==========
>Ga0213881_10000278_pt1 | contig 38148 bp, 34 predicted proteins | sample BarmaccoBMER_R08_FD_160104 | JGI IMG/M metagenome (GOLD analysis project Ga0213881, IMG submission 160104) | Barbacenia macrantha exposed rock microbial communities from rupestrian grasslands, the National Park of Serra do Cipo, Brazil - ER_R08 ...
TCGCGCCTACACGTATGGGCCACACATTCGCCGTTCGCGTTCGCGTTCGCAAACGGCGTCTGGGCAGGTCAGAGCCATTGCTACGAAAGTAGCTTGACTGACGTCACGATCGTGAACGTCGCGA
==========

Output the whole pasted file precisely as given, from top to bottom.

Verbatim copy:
>Ga0213881_10000278_pt1 | contig 38148 bp, 34 predicted proteins | sample BarmaccoBMER_R08_FD_160104 | JGI IMG/M metagenome (GOLD analysis project Ga0213881, IMG submission 160104) | Barbacenia macrantha exposed rock microbial communities from rupestrian grasslands, the National Park of Serra do Cipo, Brazil - ER_R08 ...
TCGCGCCTACACGTATGGGCCACACATTCGCCGTTCGCGTTCGCGTTCGCAAACGGCGTCTGGGCAGGTCAGAGCCATTGCTACGAAAGTAGCTTGACTGACGTCACGATCGTGAACGTCGCGA